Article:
Kel O'Shea

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Kel O'Shea
Personal information
Full name Kelvin Joseph O'Shea
Born 13 July 1933
Ayr, Queensland, Australia
Died 22 January 2015 (aged 81)
Redland Bay, Queensland, Australia
Playing information
Position Second-row
Years Team Pld T G FG P
1953–55 Colts (Ayr)
1955[1] Souths (Brisbane)
1956–63 Wests (Sydney) 111 30 0 0 90
1965 Maitland
Total 111 30 0 0 90
Years Team Pld T G FG P
1953–55 Queensland 8 0 0 0 0
1956,58 New South Wales 8 0 0 0 0
1954–58 Australia 20 7 0 0 21
Coaching information
Years Team Gms W D L W%
1965 Maitland

Kelvin Joseph "Kel" O'Shea (13 July 1933 – 22 January 2015) was an Australian representative rugby league footballer, a second-rower from Queensland whose club career was played with the Western Suburbs Magpies in Sydney. He is rated among the nation's best players of the 20th century.[2]

Club career[edit]

O'Shea first came to prominence from Queensland in 1954 when while playing for Ayr Colts he was selected for Australia. He remained in Queensland for the 1955 season but in 1956 accepted an offer to move to Sydney to join the Western Suburbs Magpies who at that time were buying up a talent roster including Arthur Summons, Harry Wells, Dick Poole and Ian Moir in their pursuit of an elusive premiership title - an approach which earned the club their tag as "the Millionaires".[citation needed]

He played in three of the Magpies' four Grand final losses to St.George: 1958; 1961 and 1963.

O'Shea left Wests for Newcastle at the end of 1963 and came out of retirement in 1965 to captain-coach Maitland in 1965. Playing in the Newcastle Grand final he converted his club's winning try after the bell as spectators invaded the field.[citation needed]

Representative career[edit]

He debuted for Australia in 1954 called into the forward pack to partner Norm Provan against the touring British Lions. Over the next four years O'Shea and Provan formed a solid partnership that saw them represent against all of the rugby league playing nations.

O'Shea first represented for New South Wales in 1956 after moving to Wests. He played against New Zealand in 1956 Trans-Tasman series and at the end of that year was selected for the Kangaroos playing in all six Tests and eight minor matches of the 1956-57 Kangaroo tour.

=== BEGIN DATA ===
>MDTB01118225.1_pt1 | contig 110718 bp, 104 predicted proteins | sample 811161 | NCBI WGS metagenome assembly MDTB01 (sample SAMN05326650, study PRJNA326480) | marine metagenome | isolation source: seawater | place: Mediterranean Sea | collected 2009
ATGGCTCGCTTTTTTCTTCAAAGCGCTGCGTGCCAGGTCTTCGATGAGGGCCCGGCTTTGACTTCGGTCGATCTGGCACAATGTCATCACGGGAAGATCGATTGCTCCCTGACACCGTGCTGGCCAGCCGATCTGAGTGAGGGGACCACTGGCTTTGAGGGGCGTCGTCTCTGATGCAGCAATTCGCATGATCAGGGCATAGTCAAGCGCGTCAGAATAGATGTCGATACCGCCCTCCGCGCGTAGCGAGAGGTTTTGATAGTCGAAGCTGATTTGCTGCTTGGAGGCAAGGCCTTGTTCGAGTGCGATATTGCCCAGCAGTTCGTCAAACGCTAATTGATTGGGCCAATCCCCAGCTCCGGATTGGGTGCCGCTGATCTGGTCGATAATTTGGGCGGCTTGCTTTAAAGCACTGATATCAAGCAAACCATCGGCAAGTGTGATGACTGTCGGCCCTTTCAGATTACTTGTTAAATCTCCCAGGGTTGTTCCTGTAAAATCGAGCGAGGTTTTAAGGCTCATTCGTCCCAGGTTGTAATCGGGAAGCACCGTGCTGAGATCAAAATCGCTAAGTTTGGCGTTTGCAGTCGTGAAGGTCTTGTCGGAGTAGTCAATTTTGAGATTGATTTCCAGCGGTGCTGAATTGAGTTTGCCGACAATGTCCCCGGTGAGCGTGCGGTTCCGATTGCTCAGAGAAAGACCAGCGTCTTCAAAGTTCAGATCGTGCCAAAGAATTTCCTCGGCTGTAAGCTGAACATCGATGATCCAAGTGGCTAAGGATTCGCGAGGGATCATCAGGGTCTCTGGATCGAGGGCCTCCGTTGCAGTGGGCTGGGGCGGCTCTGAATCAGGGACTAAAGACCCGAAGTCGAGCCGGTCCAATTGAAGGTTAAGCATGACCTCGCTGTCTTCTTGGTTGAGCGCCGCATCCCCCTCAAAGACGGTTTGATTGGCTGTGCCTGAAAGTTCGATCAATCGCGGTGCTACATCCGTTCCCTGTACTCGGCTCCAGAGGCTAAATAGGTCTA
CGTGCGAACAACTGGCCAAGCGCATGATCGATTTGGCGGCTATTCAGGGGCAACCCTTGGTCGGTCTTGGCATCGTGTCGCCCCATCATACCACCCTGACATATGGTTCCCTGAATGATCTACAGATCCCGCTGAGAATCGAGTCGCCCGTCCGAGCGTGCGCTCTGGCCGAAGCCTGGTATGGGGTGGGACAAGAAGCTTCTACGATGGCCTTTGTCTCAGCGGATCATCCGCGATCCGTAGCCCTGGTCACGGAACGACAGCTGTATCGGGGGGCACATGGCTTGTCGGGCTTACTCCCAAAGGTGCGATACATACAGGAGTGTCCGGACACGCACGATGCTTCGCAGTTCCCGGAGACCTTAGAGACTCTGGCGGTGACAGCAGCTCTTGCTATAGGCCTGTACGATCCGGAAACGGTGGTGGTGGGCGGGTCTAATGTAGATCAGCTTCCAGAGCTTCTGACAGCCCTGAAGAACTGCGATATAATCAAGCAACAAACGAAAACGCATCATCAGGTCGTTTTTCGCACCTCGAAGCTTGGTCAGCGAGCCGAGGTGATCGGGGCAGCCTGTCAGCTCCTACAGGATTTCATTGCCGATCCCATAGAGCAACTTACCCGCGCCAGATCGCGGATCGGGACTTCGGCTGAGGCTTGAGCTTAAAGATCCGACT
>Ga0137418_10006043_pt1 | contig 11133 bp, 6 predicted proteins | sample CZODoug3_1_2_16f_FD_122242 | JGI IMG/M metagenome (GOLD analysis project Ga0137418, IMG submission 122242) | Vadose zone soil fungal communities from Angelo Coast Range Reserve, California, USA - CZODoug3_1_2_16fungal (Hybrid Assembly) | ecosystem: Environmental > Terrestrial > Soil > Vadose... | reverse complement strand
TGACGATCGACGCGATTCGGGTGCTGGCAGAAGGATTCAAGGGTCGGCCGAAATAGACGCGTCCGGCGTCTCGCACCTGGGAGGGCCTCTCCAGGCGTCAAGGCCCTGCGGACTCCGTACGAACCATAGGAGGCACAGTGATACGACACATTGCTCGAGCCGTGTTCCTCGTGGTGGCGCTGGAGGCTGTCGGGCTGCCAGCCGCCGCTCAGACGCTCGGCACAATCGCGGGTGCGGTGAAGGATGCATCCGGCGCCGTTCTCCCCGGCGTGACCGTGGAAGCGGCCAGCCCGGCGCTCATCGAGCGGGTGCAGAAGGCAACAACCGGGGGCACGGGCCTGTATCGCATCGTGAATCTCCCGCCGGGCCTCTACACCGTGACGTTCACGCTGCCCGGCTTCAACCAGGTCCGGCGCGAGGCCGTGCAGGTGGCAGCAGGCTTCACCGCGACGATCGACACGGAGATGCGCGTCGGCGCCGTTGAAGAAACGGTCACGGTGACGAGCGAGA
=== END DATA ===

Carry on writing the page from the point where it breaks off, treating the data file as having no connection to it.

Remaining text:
He played against Great Britain in the 1954 World Cup campaign and in 1957 was a member of Australia's victorious World Cup squad. All up O'Shea made fifteen Test and five World Cup appearances for his country.


In 2004 O'Shea was named at second-row in the Western Suburbs Magpies team of the century.[3]

In 2007 O'Shea was selected by a panel of experts at second-row in an Australian 'Team of the 50s'.[4]

In February 2008, O'Shea was named in the list of Australia's 100 Greatest Players (1908–2007) which was commissioned by the NRL and ARL to celebrate the code's centenary year in Australia.[5][6] In 2009, he was inducted into the Queensland Sport Hall of Fame for his achievements in Rugby League.


Kel O'Shea died on 22 January 2015, aged 81.[7]


  • Andrews, Malcolm (2006) The ABC of Rugby League Austn Broadcasting Corporation, Sydney, AUS
  • Whiticker, Alan & Hudson, Glen (2006) The Encyclopedia of Rugby League Players, Gavin Allen Publishing, Sydney, AUS
  • Kelvin O'Shea profile,; accessed 10 September 2014.


  1. ^ Kel O'Shea at the SportingPulse Homepage for Northern Division
  2. ^ Century's Top 100 Players Archived 25 February 2008 at the Wayback Machine.,; accessed 10 September 2014.
  3. ^ (2008). "Western Suburbs Team of the Century". Wests Archives. Western Suburbs Magpies R.L.F.C. Archived from the original on 21 October 2008. Retrieved 2009-11-28. 
  4. ^ AAP (1 August 2007). "Team of the 50s named". The Daily Telegraph. Australia: News Limited. Retrieved 6 October 2010. 
  5. ^ Peter Cassidy (2008-02-23). "Controversy reigns as NRL releases top 100 players". Macquarie National News. Archived from the original on 25 February 2008. Retrieved 2008-02-23. 
  6. ^ "Centenary of Rugby League - The Players". NRL & ARL. 2008-02-23. Archived from the original on 26 February 2008. Retrieved 2008-02-23. 
  7. ^